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More Reserve Education Information

GI Bills for Reservists

Montgomery GI Bill (MGIB-SR)

If you have a high school diploma or equivalent (GED) and score above 50 on the ASVAB you can enlist in the Army Reserves and get part of your college education paid for. You can earn $10,152 for college. Enlist for six years and earn more than $22,000.

Selected Reserve Montgomery GI Bill "Kicker" (MGIB-SRK)

Depending on your MOS (Army Military Operational Specialty) you can add up to $350 a month to your standard MGIB benefit (up to 36 months).

Earned College Credit

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Army Education Courses Give More College Credit!

The American Council on Education has completed their latest assessment of the Army's noncommissioned officer education courses, and has increased the recommended number of credits awarded for completing many of the courses.

These increased credits will help every enlisted soldier once they graduate from AIT. Taking all of the common-core courses, from Structured Self-Development 1 all the way up to the Sergeants Major course, can earn a soldier a total of 61 credits - about as much as two years of college. MOS-specific courses can help add to the number of credits earned as well.

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Considering Your Major: Industries that Give Props to Military Experience

If you're a veteran heading back to college, one decision soon to cross your path will be your major. When considering the answer, do take your military experience into account. Many industries value it, and some more than others. So, what are the industries that are likely to smile upon your military experience and training? Here are a few to consider as you look at your future career options:
 

  • Emergency medical services
  • Training industries
  • Engineering (software, industrial)
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Gearing up for Going Back to School: What Vets Should Know

According to recent articles in the New York Times and the Huffington Post, veterans returning home are also returning to college and university in droves. Partly driven by high veteran unemployment rates and partly by education resources available to vets, the high influx in veteran students is a wave that colleges and universities across the country are preparing for. But how can veterans best prepare for college? Consider these tips for veterans gearing up to go back to school:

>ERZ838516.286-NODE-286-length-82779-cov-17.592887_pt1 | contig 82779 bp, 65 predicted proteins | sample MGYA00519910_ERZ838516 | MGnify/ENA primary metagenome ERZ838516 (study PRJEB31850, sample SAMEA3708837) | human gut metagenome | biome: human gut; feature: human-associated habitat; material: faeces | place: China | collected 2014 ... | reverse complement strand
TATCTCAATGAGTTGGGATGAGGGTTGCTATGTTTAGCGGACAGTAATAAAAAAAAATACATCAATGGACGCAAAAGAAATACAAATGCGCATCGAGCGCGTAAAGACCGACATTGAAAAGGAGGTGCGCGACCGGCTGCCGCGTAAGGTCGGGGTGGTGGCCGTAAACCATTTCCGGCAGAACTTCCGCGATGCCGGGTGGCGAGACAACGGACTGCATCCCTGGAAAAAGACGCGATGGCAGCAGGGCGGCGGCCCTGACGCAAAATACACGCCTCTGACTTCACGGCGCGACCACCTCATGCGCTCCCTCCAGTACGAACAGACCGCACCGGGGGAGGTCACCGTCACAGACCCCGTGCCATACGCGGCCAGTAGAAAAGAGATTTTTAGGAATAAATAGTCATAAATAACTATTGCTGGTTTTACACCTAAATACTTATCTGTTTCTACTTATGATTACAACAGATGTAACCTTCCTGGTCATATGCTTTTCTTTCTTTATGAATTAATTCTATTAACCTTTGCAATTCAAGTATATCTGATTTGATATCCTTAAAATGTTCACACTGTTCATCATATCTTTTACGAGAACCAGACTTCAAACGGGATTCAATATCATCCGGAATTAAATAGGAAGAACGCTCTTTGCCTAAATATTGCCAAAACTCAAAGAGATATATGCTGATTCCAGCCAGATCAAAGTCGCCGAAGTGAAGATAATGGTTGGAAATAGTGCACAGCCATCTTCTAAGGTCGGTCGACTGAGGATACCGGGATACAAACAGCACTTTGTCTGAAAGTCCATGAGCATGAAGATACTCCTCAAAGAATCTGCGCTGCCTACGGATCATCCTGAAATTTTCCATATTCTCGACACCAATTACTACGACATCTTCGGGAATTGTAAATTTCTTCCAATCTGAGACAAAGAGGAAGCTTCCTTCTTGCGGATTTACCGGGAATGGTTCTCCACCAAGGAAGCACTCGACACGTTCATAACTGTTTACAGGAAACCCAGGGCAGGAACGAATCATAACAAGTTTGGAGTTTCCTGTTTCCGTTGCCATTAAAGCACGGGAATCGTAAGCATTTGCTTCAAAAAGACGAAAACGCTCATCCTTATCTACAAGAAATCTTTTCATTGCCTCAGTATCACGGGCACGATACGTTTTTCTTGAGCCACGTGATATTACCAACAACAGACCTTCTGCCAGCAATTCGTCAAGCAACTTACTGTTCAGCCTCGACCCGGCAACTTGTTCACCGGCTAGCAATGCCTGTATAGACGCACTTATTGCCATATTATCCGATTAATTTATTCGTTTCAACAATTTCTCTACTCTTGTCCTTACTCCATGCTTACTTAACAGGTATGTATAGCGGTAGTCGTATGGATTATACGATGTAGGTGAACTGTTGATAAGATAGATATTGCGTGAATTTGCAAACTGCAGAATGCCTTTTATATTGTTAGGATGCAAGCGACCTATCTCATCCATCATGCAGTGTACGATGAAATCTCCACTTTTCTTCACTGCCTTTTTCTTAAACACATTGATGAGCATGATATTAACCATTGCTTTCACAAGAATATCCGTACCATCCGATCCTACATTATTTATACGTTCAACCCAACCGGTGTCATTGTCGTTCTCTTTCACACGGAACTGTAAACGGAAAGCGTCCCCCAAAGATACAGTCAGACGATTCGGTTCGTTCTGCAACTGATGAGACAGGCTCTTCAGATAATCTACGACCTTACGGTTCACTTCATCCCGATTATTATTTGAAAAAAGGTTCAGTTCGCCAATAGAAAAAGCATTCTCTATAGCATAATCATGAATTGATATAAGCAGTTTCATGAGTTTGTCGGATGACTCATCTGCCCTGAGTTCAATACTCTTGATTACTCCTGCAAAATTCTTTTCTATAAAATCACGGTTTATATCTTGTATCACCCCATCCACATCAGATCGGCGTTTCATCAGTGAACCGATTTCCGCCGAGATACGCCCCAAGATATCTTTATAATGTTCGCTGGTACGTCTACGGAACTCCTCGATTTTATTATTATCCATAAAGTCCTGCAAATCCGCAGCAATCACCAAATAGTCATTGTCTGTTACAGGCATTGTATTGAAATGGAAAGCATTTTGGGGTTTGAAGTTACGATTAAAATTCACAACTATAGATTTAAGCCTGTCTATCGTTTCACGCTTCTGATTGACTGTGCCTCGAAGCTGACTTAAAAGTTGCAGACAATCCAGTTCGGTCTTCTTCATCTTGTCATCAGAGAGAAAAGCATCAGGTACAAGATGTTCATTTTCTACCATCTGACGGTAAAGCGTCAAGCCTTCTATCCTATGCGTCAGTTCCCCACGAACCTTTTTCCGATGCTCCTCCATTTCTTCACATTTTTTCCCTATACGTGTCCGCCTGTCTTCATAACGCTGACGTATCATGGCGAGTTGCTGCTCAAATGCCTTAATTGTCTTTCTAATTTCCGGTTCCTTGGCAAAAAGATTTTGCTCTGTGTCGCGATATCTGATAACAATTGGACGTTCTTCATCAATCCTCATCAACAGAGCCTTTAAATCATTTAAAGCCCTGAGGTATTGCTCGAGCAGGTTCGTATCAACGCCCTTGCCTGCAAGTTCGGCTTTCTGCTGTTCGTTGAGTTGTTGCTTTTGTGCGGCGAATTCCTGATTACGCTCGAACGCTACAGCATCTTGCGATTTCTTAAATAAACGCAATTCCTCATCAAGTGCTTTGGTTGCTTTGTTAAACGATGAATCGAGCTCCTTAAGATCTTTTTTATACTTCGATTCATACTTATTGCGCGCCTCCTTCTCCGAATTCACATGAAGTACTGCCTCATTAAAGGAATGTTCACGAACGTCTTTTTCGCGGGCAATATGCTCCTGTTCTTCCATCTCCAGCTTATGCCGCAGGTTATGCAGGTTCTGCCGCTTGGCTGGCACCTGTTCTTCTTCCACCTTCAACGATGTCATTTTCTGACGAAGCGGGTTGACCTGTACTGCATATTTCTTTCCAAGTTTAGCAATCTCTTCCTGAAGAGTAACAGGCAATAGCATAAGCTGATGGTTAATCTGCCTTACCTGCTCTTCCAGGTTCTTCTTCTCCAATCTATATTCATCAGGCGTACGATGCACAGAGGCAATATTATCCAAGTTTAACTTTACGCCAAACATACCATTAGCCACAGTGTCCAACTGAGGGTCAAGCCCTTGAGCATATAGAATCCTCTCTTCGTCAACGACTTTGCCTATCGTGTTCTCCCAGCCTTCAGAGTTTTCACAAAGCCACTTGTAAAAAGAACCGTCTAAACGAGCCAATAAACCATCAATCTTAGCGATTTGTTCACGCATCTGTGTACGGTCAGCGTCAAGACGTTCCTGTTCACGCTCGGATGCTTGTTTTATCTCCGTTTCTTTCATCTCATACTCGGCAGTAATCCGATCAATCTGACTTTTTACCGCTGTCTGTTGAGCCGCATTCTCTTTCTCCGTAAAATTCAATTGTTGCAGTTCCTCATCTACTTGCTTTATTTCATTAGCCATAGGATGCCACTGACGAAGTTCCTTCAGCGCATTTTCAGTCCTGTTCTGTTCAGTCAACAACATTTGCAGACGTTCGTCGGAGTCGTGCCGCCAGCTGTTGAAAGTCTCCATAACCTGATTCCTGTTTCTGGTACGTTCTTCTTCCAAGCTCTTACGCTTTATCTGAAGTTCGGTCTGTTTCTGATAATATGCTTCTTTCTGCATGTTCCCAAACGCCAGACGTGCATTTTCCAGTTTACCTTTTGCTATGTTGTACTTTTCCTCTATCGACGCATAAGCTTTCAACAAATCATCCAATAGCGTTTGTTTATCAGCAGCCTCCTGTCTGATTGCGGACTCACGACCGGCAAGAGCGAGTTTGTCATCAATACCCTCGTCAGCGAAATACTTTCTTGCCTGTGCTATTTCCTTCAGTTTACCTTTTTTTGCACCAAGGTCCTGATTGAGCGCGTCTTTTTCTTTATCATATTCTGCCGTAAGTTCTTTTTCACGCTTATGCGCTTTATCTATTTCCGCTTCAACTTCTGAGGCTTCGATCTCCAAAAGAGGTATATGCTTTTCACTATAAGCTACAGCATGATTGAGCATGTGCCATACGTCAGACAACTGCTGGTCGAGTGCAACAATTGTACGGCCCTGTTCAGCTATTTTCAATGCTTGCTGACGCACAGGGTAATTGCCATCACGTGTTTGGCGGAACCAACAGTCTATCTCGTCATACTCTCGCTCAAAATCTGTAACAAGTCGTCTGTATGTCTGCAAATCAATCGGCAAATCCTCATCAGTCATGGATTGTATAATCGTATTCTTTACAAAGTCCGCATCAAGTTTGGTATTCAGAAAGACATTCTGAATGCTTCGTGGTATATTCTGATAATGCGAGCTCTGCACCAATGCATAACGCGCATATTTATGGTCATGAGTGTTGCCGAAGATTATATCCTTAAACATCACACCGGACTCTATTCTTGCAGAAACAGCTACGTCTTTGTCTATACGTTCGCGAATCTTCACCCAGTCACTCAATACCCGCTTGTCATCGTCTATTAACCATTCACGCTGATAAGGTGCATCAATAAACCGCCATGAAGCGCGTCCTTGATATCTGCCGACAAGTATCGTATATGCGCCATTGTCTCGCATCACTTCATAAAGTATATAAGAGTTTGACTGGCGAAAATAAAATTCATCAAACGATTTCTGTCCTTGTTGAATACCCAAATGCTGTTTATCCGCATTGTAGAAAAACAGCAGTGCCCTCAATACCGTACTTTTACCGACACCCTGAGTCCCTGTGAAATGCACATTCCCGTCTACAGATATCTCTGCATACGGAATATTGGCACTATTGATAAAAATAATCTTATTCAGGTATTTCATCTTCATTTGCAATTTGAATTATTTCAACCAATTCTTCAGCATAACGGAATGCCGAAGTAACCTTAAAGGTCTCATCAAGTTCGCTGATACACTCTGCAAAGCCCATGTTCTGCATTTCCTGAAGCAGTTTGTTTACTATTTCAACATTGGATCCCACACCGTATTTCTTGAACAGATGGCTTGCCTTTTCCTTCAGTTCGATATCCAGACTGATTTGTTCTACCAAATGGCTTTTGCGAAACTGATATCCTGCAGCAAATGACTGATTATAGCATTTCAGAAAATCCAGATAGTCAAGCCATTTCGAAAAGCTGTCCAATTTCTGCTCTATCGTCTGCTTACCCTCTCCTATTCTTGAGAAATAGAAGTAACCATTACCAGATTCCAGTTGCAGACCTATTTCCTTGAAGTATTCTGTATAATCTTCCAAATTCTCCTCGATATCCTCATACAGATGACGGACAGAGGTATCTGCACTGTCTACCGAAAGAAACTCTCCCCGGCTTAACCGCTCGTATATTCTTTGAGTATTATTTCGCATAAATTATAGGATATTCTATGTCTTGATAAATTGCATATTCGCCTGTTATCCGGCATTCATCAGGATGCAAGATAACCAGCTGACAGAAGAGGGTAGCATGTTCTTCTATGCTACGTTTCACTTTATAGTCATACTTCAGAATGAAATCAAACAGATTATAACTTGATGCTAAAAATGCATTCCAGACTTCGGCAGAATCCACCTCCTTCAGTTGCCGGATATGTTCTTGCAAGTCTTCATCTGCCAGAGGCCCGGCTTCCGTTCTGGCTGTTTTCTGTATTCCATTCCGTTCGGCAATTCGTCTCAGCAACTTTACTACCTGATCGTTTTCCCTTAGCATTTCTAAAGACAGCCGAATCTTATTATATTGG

1. Make sure you get all available credit for your military experience.

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STEM Skills or College Degree?

A recent study by the Brookings Institute has come up with a surprising fact about job openings in the field of science, technology, engineering, and math.

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Education Inequality Greater Problem Than Income

Most American's have probably heard of the growing income inequality between the top 1% and the 99%, but an interesting article by MIT economist David Autor contends that an equal or greater problem is education inequality.

In this blog post at the Washington Times Jim Tankersley summarizes the original interview between Autor and Peter Dizikes.

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Massachusetts Bill Expands Services for Vets

A new bill recently passed in Massachusetts promises to expand services and educational opportunities for military personnel, as well as veterans and their families. Property tax relief along with with employment, education, and health care support services are among the provisions of Valor Act II -- building on the state's existing laws to support military families.

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Proposed Ohio Bill Promises Vets College Credit for Military Experience

A bill that recently passed with flying colors in the Ohio House would guarantee veterans college credit for their military experience.

Now headed to the Ohio Senate, the proposed legislation would standardize awarding of college credit for military experience across all publicly funded colleges as well as state organizations issuing certifications and licenses for professional vocations. The legislation follows on the heels of the 26 other states that have passed similar legislation in response to reports of high post 9/11 veteran unemployment rates.

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New Government Tool Connects Veterans with Civilian Jobs

"Starting today, every service member, every veteran and every military family member will have access to a new online tool that will revolutionize how you find jobs in both the public and private sectors." These were the encouraging remarks of First Lady Michelle Obama when she and Dr. Jill Biden attended a gathering of more than 1,200 Soldiers and military family members at Campbell Army Airfield at Fort Campbell, KY on April 23.

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